Why do Germans have such a profound and enduring love affair with their forests? Tamsin Walker ventured into their deep, dark depths to try and understand.
I'll never forget my first walk among German trees. I had just arrived in the country and was a fish out of water. Quite literally. Having previously always lived within relatively easy reach of the sea, my new Bavarian home left me feeling claustrophobically land-locked. Somewhat incongruously, I chose to try and diffuse the mounting sense of unease by venturing into a nearby Wald.
It didn't help. With sounds from outside the wooded enclave kept at bay by the towering spruces within, my every step was amplified to seem abstract and threatening. The very quiet was disquieting. Far from offering a reassuring natural embrace, the trees served to remind me that I was on somebody else's turf. In somebody else's Heimat.
Though now, twenty years on, Germany has come to feel like my home too, I've yet to develop what for many seems to be an inherent love of the country's forests. In my eye, they remain foreboding. Dark strips on the horizon. Which is not to say I don't appreciate their beauty, magnificence and ecological brilliance. I do. From a distance.
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But that means missing out the national autumn pastime of picking their fungal fruits. We're talking porcinis, chanterelles, bay boletes, and all manner of other mushrooms that I'm assured are delicious. So, caution to the wind - and now that I am officially German - I borrowed a library book, gathered up my family and headed down a sandy track into the woods.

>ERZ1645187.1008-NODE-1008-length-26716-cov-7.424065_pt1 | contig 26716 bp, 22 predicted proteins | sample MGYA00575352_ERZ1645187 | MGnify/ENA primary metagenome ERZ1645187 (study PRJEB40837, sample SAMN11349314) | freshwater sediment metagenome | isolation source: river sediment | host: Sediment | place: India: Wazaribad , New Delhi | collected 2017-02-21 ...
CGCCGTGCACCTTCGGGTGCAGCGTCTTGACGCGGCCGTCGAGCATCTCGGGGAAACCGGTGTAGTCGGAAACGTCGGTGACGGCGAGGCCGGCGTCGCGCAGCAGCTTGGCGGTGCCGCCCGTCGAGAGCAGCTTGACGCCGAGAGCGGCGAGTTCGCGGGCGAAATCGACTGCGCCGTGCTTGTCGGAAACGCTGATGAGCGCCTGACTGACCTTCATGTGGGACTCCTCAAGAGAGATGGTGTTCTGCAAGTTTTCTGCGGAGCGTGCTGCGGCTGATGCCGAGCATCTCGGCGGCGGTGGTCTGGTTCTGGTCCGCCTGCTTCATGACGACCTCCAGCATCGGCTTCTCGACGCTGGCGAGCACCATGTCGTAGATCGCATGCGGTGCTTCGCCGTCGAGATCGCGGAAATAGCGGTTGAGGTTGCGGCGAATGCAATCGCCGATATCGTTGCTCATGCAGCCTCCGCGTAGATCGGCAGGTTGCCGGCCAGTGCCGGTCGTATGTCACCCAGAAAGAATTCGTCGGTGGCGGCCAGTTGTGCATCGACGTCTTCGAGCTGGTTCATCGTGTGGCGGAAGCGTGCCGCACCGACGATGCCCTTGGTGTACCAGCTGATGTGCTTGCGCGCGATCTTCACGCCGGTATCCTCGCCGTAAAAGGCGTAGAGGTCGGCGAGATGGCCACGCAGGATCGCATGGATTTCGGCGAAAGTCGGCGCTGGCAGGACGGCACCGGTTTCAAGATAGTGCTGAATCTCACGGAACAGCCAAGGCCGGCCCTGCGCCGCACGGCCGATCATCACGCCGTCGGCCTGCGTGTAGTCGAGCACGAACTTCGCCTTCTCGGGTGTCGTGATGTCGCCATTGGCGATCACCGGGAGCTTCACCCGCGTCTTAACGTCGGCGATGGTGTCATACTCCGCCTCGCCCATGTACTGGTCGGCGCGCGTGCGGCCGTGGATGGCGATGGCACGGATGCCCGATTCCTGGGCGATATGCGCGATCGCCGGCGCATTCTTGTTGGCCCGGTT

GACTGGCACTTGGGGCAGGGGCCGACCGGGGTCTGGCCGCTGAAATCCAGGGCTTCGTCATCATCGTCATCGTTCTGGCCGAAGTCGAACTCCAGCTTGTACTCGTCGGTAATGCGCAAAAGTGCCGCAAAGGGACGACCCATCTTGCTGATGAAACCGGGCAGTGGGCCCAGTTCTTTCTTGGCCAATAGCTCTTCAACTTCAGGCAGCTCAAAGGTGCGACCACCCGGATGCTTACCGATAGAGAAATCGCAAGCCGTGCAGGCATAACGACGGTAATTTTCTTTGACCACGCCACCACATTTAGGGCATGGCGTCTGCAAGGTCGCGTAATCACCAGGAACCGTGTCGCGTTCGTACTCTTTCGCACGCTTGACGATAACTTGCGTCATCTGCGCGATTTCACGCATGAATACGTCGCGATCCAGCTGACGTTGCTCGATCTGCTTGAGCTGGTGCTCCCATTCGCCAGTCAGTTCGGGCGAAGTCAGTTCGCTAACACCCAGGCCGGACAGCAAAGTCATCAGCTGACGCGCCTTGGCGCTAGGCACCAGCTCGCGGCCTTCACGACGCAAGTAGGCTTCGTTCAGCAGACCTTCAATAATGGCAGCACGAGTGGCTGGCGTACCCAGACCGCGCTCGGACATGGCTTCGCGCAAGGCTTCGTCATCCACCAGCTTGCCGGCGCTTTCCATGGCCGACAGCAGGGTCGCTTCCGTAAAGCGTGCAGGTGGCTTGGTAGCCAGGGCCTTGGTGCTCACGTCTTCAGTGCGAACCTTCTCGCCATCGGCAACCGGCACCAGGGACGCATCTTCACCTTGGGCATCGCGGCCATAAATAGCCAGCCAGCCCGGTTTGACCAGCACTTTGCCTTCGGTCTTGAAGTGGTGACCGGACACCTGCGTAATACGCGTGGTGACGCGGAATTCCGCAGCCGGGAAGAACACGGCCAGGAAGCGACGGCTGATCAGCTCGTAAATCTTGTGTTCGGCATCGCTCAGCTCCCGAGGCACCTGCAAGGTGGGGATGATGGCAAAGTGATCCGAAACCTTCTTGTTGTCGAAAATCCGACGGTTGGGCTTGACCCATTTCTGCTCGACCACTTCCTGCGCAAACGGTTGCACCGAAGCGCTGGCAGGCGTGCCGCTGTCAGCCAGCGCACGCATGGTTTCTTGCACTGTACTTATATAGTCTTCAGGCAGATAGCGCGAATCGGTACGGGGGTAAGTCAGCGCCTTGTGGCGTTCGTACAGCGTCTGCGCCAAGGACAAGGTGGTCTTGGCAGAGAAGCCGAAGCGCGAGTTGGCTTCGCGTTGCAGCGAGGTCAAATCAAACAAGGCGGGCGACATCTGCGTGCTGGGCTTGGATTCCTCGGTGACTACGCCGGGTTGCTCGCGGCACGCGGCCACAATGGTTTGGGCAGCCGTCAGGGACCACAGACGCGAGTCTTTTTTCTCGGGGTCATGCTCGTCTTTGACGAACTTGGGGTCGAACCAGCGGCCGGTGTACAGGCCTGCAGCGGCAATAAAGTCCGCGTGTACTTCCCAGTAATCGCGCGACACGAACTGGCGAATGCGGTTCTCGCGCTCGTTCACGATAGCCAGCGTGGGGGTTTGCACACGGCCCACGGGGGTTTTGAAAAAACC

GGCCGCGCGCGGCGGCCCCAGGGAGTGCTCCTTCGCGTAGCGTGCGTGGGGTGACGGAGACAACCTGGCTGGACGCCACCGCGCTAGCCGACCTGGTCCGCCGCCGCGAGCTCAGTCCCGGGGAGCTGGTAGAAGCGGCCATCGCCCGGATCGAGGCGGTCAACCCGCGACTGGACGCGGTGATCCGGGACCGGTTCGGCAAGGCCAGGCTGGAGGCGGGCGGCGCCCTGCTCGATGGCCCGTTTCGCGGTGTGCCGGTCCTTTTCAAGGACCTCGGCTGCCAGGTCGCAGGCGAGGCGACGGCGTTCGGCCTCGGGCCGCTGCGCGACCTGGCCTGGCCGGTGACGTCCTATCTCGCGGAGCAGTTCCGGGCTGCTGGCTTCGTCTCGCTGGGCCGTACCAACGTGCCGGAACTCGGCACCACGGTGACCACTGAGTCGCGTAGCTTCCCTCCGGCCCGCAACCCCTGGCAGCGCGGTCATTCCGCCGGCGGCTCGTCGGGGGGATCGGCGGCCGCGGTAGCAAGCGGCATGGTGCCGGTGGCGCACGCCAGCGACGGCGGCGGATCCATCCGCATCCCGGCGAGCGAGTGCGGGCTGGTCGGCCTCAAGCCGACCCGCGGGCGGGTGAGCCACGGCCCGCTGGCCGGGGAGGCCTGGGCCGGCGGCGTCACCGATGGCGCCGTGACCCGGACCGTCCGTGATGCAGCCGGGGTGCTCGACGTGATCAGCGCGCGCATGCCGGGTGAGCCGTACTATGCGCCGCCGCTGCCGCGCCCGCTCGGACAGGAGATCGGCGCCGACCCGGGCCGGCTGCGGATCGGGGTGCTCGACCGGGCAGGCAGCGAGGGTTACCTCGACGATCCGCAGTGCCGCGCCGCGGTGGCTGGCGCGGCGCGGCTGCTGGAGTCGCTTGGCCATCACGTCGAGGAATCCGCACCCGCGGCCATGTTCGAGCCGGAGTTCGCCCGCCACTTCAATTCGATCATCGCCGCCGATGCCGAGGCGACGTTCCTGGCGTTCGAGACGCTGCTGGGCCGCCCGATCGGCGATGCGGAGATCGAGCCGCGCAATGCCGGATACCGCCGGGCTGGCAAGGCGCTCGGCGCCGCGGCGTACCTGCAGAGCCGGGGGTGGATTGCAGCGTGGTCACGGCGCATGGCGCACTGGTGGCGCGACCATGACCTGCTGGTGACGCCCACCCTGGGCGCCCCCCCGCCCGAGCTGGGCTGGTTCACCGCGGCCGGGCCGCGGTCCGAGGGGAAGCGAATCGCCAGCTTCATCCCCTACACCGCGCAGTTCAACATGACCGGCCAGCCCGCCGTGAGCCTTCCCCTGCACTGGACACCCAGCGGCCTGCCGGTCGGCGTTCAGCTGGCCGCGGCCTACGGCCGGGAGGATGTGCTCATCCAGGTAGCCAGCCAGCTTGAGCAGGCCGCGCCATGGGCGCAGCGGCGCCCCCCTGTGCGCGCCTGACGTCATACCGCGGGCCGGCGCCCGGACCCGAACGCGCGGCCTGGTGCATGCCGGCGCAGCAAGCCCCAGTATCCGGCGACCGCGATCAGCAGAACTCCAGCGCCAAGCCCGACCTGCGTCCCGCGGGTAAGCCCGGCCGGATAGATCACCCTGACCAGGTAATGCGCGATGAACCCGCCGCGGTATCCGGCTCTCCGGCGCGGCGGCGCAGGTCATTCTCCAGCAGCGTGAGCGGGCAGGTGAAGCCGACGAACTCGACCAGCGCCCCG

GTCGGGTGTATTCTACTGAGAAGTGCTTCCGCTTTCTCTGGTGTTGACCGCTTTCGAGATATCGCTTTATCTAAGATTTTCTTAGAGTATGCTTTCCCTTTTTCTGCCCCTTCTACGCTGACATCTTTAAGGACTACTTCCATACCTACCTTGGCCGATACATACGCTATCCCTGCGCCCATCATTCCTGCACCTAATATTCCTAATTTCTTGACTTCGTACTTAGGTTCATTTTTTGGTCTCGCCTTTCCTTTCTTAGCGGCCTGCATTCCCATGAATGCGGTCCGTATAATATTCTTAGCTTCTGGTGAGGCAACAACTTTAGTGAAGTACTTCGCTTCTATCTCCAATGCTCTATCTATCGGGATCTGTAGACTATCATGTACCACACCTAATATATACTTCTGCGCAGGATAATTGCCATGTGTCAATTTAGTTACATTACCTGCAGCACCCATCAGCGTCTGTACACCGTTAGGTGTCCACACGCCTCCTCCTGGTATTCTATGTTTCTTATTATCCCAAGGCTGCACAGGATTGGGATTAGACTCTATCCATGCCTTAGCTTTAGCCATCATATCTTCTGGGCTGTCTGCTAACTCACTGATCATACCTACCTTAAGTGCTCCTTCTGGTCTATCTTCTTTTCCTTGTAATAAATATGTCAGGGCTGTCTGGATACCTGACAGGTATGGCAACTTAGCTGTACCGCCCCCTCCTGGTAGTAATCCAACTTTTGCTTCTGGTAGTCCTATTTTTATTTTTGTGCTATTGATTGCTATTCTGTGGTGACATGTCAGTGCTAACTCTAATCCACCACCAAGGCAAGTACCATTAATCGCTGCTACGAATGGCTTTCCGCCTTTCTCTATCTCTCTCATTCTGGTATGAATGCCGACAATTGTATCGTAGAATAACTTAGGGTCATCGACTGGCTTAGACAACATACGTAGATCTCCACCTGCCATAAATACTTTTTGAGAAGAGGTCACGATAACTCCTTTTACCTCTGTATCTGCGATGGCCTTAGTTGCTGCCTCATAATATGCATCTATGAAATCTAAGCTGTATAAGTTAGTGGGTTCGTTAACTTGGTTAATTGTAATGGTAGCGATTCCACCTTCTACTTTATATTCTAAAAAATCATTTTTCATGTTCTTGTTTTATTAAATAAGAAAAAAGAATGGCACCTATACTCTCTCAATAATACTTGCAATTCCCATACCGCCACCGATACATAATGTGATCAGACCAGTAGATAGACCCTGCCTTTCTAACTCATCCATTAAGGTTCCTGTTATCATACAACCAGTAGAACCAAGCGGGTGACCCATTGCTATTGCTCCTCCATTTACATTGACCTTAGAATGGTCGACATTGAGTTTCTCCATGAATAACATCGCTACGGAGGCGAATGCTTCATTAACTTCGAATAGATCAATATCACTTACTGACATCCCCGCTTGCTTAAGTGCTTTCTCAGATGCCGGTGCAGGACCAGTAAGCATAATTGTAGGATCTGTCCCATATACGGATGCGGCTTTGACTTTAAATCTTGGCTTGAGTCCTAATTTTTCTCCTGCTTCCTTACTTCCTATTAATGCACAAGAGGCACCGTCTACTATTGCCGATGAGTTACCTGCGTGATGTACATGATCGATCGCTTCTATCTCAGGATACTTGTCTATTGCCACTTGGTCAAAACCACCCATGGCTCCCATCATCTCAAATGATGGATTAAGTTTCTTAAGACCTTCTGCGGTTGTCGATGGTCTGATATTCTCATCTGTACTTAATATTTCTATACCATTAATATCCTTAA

It was a beautiful day. Blue skies, sunshine, crops gently blowing in the wind, and ahead of us a curtain of deep green. As soon as we slipped through it into the trees, a familiar shiver rippled down my spine. I felt, as I always do, like I'd been swallowed up into another world.
A world where characters from Grimm's fairy tales lurk behind skinny trees, where paintings by the likes of Casper David Friedrich darken the skies, where the Third Reich is banging the drum for national identity, and where hundreds of thousands of concentration camp prisoners were made to walk on the notorious death marches that characterised the last months of World War II.
In a country where one third of the landmass is given over to forest, it stands to reason that it should be claimed, over time, for myriad uses from which symbolism is born. With that somewhere in mind, and determined to enjoy the woods, I scoured their floor for its promised culinary delights.
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My library book didn't feature any of the mushrooms we saw, and we saw none of those painted on its pages, so our bag remained redundant, but I did I stop and look up through the trees I find so intimidating. Just to see if anything has changed. It hasn't.
I was happy to step back through the foliage curtain, and as we emerged into the long rays of the draining sun, we walked past an open field where hundreds of wild cranes had gathered to soak up the remains of the day. Though not a spectacle I'd ever seen before, it felt instantly more familiar to me than the forest. Even after all these years of calling Germany my home.